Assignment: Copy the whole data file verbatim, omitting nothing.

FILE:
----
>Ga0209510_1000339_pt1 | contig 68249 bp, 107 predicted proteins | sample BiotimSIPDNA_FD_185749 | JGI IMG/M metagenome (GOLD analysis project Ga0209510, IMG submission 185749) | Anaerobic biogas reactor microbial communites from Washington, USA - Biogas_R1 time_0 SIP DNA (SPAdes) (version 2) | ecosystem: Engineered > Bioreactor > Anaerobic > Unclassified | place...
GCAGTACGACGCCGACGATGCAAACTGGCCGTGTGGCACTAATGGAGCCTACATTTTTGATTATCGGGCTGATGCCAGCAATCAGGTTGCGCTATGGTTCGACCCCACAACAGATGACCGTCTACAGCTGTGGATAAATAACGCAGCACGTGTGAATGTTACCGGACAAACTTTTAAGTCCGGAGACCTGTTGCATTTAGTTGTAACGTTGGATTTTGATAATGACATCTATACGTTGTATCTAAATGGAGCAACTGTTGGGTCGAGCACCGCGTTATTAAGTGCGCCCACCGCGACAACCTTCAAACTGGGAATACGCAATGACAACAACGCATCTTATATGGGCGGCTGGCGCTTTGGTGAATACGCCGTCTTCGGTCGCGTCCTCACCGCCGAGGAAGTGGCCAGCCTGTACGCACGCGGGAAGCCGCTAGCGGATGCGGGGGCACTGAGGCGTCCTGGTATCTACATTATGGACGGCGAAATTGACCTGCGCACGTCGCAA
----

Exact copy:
>Ga0209510_1000339_pt1 | contig 68249 bp, 107 predicted proteins | sample BiotimSIPDNA_FD_185749 | JGI IMG/M metagenome (GOLD analysis project Ga0209510, IMG submission 185749) | Anaerobic biogas reactor microbial communites from Washington, USA - Biogas_R1 time_0 SIP DNA (SPAdes) (version 2) | ecosystem: Engineered > Bioreactor > Anaerobic > Unclassified | place...
GCAGTACGACGCCGACGATGCAAACTGGCCGTGTGGCACTAATGGAGCCTACATTTTTGATTATCGGGCTGATGCCAGCAATCAGGTTGCGCTATGGTTCGACCCCACAACAGATGACCGTCTACAGCTGTGGATAAATAACGCAGCACGTGTGAATGTTACCGGACAAACTTTTAAGTCCGGAGACCTGTTGCATTTAGTTGTAACGTTGGATTTTGATAATGACATCTATACGTTGTATCTAAATGGAGCAACTGTTGGGTCGAGCACCGCGTTATTAAGTGCGCCCACCGCGACAACCTTCAAACTGGGAATACGCAATGACAACAACGCATCTTATATGGGCGGCTGGCGCTTTGGTGAATACGCCGTCTTCGGTCGCGTCCTCACCGCCGAGGAAGTGGCCAGCCTGTACGCACGCGGGAAGCCGCTAGCGGATGCGGGGGCACTGAGGCGTCCTGGTATCTACATTATGGACGGCGAAATTGACCTGCGCACGTCGCAA